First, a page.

|What is the issue?|
All discrimination legislation includes protection against harassment on the basis of an individual’s age, sex, religion, sexual orientation, race or disability. The definition of ‘harassment’ is the same in all discrimination legislation.
Harassment occurs where on discriminatory grounds (e.g. sex./race/disability etc) an individual engages in unwanted conduct which has the purpose or effect of:
- Violating another person’s dignity;
- Creating an intimidating, hostile, degrading, humiliating or offensive environment for them.
An employer is able to avoid liability for harassment committed by an employee in the course of their employment, if it can prove that it took such steps as were “reasonably practicable” to prevent the perpetrator from committing the act of harassment. This is known as the statutory defence.
It has been notoriously difficult for employers to successfully argue the statutory defence at Tribunal hearings. In the recent EAT case of Capersz v Ministry of Defence1 , the MoD were able to successfully argue this defence and the EAT decision provides useful guidance as to what is required from employers.
|What did the EAT decide?|
The EAT held that the tribunal was correct to approach the matter in two stages. First, it considered whether the employer had taken any steps at all to prevent the harassment. It then went on to consider whether the employer could reasonably have taken any further steps.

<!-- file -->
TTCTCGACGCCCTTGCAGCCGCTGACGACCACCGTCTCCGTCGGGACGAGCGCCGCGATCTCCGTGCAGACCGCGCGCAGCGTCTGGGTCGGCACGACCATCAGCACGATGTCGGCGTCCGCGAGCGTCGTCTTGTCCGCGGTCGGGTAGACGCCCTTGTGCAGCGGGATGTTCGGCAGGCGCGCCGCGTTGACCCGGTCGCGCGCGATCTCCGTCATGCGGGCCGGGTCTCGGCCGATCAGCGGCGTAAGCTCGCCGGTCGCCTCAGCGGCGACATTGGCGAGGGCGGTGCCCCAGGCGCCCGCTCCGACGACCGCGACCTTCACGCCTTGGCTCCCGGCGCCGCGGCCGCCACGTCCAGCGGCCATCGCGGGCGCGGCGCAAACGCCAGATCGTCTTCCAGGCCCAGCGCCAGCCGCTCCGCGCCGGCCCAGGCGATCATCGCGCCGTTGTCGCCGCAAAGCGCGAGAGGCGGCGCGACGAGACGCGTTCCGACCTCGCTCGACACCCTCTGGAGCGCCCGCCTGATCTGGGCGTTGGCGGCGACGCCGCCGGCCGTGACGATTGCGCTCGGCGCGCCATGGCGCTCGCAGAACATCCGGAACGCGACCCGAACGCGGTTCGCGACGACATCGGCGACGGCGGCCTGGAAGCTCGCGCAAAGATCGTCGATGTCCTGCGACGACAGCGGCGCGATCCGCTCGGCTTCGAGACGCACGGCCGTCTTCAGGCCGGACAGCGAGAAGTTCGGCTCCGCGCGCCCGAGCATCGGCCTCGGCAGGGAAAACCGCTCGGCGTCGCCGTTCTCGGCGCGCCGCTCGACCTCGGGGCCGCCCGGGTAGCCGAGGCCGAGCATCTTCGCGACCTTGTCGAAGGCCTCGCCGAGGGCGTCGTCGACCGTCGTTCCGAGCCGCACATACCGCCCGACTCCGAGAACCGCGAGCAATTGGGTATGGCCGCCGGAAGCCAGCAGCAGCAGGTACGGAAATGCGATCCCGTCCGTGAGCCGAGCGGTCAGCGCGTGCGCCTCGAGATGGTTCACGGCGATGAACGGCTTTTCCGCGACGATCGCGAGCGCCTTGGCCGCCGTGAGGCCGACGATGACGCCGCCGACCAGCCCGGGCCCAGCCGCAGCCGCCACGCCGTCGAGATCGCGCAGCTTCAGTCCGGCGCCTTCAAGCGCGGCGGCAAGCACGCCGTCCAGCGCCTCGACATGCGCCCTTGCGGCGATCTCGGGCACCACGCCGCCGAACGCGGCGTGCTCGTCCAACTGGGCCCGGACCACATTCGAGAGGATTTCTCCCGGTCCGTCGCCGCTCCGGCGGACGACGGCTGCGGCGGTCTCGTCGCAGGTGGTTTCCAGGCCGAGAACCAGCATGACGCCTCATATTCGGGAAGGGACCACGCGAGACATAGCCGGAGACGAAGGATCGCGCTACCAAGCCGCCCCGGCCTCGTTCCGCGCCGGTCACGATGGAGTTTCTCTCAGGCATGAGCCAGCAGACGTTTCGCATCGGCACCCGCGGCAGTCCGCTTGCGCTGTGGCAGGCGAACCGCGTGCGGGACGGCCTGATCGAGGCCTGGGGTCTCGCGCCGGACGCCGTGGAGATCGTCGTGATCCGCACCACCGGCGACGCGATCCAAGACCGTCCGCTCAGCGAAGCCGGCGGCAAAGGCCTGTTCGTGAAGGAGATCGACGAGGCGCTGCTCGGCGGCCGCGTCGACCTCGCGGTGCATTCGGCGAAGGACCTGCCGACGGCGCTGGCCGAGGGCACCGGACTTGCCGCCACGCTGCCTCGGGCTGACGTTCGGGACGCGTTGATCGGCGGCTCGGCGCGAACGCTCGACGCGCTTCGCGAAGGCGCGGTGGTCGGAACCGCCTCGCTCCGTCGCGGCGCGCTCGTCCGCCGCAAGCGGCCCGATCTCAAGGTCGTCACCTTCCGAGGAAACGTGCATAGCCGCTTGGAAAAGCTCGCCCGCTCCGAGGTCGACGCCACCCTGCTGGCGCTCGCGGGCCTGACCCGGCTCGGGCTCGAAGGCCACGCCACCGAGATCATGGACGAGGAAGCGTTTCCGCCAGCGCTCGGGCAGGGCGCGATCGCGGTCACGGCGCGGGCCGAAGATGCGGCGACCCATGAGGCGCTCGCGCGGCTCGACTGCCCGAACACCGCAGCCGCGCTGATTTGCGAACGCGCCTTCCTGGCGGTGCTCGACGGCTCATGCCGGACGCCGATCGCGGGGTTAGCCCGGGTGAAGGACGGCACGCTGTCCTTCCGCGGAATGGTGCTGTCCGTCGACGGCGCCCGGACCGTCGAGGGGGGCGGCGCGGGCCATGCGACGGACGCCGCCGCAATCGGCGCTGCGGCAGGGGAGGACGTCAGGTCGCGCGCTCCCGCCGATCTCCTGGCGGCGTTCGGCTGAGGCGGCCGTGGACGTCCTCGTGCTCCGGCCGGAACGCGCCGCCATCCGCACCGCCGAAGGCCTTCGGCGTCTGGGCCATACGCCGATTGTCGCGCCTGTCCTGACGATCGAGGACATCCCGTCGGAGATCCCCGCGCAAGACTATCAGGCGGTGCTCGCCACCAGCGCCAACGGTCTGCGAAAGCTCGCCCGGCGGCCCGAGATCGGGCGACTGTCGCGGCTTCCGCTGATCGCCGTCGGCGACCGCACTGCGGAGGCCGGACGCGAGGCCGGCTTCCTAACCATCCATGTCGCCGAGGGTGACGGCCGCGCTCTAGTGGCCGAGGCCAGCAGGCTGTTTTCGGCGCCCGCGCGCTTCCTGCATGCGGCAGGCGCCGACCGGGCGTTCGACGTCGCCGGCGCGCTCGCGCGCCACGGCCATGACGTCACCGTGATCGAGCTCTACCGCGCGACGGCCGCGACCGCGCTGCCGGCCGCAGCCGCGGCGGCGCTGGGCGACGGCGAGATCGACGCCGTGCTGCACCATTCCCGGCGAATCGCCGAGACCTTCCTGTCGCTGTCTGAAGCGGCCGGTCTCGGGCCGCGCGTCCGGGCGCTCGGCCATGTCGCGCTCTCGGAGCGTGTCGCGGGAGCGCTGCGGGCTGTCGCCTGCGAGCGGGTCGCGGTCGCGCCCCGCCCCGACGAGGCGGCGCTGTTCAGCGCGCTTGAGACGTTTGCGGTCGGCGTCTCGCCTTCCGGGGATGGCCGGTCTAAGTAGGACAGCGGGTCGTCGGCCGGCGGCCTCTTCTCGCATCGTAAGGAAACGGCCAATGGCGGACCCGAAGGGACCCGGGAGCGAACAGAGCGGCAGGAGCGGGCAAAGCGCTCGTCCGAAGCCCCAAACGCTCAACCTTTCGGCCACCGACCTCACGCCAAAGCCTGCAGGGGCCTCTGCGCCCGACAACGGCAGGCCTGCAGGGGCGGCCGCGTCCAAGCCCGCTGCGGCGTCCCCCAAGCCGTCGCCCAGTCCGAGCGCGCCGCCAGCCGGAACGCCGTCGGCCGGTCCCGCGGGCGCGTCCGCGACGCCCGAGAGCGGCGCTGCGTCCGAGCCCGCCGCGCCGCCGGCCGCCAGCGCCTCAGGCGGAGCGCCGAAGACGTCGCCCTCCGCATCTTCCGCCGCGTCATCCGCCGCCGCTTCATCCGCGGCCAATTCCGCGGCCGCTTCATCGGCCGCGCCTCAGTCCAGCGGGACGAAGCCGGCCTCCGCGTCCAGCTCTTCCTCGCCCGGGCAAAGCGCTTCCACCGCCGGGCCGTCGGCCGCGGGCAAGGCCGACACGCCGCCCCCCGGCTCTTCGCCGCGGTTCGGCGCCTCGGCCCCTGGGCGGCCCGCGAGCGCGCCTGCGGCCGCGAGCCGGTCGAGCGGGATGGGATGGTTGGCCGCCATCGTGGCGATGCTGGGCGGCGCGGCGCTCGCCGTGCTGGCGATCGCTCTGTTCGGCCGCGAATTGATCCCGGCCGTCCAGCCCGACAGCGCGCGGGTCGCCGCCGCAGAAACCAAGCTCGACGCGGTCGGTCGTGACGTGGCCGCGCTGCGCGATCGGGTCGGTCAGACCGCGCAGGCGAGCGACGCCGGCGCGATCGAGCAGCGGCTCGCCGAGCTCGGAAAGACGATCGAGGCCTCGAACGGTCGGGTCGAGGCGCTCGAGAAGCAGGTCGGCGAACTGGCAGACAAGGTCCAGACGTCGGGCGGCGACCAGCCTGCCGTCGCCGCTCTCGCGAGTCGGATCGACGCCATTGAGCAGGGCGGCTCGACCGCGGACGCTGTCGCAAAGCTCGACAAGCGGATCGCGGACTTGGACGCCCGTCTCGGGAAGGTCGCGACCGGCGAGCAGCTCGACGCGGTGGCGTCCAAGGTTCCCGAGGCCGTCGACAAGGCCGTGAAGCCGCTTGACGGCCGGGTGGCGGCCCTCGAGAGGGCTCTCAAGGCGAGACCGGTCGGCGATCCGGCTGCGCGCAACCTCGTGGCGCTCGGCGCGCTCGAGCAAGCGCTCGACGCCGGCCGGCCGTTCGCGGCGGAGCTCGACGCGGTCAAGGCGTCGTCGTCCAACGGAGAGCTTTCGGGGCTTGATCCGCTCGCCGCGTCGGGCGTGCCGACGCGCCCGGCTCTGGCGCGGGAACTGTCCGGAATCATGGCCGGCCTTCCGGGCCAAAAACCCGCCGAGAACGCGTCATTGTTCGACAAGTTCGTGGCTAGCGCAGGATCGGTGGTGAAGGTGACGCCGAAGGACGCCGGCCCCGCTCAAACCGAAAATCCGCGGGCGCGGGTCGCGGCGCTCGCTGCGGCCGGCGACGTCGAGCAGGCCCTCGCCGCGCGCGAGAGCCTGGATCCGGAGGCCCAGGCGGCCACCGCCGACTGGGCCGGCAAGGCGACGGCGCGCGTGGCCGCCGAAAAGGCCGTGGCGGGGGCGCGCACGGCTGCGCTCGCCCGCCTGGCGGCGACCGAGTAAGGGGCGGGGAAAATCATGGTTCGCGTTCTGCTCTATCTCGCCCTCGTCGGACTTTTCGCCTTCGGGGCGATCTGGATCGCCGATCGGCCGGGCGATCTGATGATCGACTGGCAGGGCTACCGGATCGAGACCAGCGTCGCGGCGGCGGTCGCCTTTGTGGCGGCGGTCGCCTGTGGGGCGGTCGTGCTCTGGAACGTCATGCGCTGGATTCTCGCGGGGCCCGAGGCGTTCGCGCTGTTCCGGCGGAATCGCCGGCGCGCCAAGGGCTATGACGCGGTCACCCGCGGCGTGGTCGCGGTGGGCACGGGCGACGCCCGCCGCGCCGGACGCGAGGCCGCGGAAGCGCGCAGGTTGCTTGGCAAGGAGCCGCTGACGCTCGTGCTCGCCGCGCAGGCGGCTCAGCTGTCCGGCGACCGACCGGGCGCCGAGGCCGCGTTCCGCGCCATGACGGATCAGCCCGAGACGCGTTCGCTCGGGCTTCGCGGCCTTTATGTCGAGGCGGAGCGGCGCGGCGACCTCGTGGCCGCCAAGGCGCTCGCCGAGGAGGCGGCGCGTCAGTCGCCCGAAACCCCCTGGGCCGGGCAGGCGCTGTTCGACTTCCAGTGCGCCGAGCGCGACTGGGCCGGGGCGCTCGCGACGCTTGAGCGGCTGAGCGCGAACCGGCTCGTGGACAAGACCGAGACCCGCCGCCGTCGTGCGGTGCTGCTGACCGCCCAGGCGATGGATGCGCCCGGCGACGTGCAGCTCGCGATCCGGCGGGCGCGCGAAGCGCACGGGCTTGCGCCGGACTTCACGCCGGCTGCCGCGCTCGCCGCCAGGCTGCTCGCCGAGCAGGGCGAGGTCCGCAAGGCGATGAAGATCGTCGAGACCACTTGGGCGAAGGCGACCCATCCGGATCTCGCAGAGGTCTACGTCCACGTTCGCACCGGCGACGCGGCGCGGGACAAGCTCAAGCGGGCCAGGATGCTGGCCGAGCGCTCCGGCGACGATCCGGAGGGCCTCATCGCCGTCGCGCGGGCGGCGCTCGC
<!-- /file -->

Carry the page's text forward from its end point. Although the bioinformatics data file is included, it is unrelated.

The EAT stated that the employer needed to show that it took steps and that those steps were calculated to prevent the employee from harassing the victim. A tribunal is entitled to consider the effect that the steps were likely to have and not whether the steps were actually effective in preventing the harassment from taking place. It is not enough to simply have a policy that invites no more than lip service. What is key is that the policy is actually implemented.
|What impact does this have for business?|
Whether an employer is able to show that it has taken such steps as are reasonably practicable will depend on the circumstances of each individual case.
An employer may benefit from the statutory defence if:
- There is a relevant and current equal opportunities policy dealing with the specific discrimination alleged; and
- Employees are provided with equal opportunities training covering the relevant area of discrimination and are also provided with regular refreshers; and
- The employer can show that it takes discrimination very serious, this will include thoroughly investigating any allegations of discrimination promptly and taking appropriate action against the perpetrator.
The EAT warned that their decision should not be taken as a ‘carte blanche’ for employers to simply adopt a policy and do no more. This emphasises the importance of training employees and raising awareness of the Company’s policies on discrimination.
Capersz v Ministry of Defence UKEAT/0599/05 3 February 2006.